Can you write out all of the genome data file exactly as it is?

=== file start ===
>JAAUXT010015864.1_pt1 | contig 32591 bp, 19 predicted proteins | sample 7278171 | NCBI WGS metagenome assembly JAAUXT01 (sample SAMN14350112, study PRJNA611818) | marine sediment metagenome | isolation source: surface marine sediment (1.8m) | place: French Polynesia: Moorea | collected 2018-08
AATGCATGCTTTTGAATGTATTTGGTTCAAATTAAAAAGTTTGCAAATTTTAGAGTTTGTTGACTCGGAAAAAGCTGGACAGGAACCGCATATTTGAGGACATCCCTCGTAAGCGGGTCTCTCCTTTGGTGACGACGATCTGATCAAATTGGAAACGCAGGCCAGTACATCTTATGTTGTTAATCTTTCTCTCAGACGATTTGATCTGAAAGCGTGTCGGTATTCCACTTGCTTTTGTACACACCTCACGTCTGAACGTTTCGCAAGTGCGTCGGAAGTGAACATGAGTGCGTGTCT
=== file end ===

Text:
>JAAUXT010015864.1_pt1 | contig 32591 bp, 19 predicted proteins | sample 7278171 | NCBI WGS metagenome assembly JAAUXT01 (sample SAMN14350112, study PRJNA611818) | marine sediment metagenome | isolation source: surface marine sediment (1.8m) | place: French Polynesia: Moorea | collected 2018-08
AATGCATGCTTTTGAATGTATTTGGTTCAAATTAAAAAGTTTGCAAATTTTAGAGTTTGTTGACTCGGAAAAAGCTGGACAGGAACCGCATATTTGAGGACATCCCTCGTAAGCGGGTCTCTCCTTTGGTGACGACGATCTGATCAAATTGGAAACGCAGGCCAGTACATCTTATGTTGTTAATCTTTCTCTCAGACGATTTGATCTGAAAGCGTGTCGGTATTCCACTTGCTTTTGTACACACCTCACGTCTGAACGTTTCGCAAGTGCGTCGGAAGTGAACATGAGTGCGTGTCT